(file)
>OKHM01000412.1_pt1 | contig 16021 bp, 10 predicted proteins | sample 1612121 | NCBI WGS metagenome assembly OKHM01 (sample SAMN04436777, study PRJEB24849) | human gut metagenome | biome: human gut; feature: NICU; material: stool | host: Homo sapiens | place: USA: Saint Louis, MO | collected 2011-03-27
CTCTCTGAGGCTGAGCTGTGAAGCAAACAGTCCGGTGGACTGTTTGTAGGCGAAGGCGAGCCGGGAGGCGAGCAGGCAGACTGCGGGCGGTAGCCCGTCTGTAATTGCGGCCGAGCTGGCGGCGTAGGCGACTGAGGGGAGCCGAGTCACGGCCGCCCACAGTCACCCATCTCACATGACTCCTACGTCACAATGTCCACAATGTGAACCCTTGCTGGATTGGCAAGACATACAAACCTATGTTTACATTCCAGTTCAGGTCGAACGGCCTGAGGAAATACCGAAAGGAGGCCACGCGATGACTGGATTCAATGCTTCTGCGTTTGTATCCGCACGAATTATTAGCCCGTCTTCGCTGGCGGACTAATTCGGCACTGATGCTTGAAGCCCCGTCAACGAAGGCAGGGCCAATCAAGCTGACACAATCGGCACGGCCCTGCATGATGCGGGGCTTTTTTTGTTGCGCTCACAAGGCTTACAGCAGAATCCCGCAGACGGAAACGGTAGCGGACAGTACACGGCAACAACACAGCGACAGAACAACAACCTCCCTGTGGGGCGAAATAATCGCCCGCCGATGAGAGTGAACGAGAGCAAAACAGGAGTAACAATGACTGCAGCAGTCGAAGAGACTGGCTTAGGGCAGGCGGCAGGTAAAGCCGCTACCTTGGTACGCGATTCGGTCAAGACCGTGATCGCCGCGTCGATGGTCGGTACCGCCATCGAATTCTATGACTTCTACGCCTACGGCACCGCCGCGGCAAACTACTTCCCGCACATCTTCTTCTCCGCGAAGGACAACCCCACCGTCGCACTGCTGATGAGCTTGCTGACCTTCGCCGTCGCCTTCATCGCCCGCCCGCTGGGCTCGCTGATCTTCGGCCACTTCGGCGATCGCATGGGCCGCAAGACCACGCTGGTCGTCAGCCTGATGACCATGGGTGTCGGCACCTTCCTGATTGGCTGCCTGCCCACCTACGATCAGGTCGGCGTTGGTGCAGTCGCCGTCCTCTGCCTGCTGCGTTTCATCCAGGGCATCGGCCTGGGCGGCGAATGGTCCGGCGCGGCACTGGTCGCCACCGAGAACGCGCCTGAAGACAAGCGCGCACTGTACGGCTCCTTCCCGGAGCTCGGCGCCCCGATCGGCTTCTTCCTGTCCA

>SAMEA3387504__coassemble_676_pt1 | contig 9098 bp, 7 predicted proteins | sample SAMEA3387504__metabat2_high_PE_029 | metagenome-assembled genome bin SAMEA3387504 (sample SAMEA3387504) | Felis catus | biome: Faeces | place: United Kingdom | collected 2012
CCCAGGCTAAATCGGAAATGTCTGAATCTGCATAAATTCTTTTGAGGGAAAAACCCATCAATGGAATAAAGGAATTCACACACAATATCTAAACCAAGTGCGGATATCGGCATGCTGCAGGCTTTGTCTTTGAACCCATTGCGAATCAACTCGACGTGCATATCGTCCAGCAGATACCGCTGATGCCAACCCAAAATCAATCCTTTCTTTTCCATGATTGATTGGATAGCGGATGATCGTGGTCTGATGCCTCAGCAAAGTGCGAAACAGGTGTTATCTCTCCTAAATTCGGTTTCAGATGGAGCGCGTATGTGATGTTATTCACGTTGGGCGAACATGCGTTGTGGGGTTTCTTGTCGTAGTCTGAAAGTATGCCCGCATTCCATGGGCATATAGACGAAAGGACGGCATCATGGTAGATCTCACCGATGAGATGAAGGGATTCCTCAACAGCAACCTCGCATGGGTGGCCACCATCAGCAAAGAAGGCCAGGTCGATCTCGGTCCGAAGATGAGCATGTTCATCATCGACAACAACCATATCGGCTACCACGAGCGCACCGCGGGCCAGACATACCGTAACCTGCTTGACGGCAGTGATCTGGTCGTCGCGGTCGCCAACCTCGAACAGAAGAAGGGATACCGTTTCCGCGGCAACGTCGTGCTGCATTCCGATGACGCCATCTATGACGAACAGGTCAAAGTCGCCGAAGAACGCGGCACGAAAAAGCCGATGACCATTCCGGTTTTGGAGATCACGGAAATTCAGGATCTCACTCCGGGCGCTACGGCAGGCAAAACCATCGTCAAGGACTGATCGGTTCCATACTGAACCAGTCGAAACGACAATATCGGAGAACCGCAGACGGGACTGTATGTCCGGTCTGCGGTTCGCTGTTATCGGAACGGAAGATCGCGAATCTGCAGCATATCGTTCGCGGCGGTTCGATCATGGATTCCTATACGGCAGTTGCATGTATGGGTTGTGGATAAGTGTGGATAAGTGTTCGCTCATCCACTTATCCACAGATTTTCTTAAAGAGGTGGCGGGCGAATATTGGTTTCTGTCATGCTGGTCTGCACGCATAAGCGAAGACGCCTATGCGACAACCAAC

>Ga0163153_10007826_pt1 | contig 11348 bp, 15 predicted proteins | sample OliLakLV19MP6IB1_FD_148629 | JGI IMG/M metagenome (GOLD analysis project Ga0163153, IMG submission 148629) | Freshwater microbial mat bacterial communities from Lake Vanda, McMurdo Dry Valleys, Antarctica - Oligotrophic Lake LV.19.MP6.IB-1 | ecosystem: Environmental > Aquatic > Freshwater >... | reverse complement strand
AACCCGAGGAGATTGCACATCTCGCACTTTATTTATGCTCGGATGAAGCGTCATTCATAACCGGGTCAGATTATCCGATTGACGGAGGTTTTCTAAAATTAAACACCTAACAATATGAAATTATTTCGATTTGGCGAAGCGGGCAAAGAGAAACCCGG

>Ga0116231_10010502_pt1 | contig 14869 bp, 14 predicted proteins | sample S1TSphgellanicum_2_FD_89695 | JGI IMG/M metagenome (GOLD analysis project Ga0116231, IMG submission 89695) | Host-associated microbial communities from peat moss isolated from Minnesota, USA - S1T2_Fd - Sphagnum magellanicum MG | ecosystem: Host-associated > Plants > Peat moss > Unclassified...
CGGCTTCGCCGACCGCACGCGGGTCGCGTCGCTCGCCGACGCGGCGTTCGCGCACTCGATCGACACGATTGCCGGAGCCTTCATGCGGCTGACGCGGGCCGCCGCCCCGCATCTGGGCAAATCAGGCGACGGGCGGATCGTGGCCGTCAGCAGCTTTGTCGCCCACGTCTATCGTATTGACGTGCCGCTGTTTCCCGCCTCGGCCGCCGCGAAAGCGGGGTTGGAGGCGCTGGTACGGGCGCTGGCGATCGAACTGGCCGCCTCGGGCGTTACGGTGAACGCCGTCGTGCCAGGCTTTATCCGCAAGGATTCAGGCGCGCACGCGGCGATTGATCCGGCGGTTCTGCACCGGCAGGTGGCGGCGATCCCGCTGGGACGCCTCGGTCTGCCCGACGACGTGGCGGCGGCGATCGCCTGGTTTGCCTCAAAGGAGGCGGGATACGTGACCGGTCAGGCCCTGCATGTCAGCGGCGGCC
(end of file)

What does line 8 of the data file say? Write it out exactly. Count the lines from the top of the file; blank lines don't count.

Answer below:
CGGCTTCGCCGACCGCACGCGGGTCGCGTCGCTCGCCGACGCGGCGTTCGCGCACTCGATCGACACGATTGCCGGAGCCTTCATGCGGCTGACGCGGGCCGCCGCCCCGCATCTGGGCAAATCAGGCGACGGGCGGATCGTGGCCGTCAGCAGCTTTGTCGCCCACGTCTATCGTATTGACGTGCCGCTGTTTCCCGCCTCGGCCGCCGCGAAAGCGGGGTTGGAGGCGCTGGTACGGGCGCTGGCGATCGAACTGGCCGCCTCGGGCGTTACGGTGAACGCCGTCGTGCCAGGCTTTATCCGCAAGGATTCAGGCGCGCACGCGGCGATTGATCCGGCGGTTCTGCACCGGCAGGTGGCGGCGATCCCGCTGGGACGCCTCGGTCTGCCCGACGACGTGGCGGCGGCGATCGCCTGGTTTGCCTCAAAGGAGGCGGGATACGTGACCGGTCAGGCCCTGCATGTCAGCGGCGGCC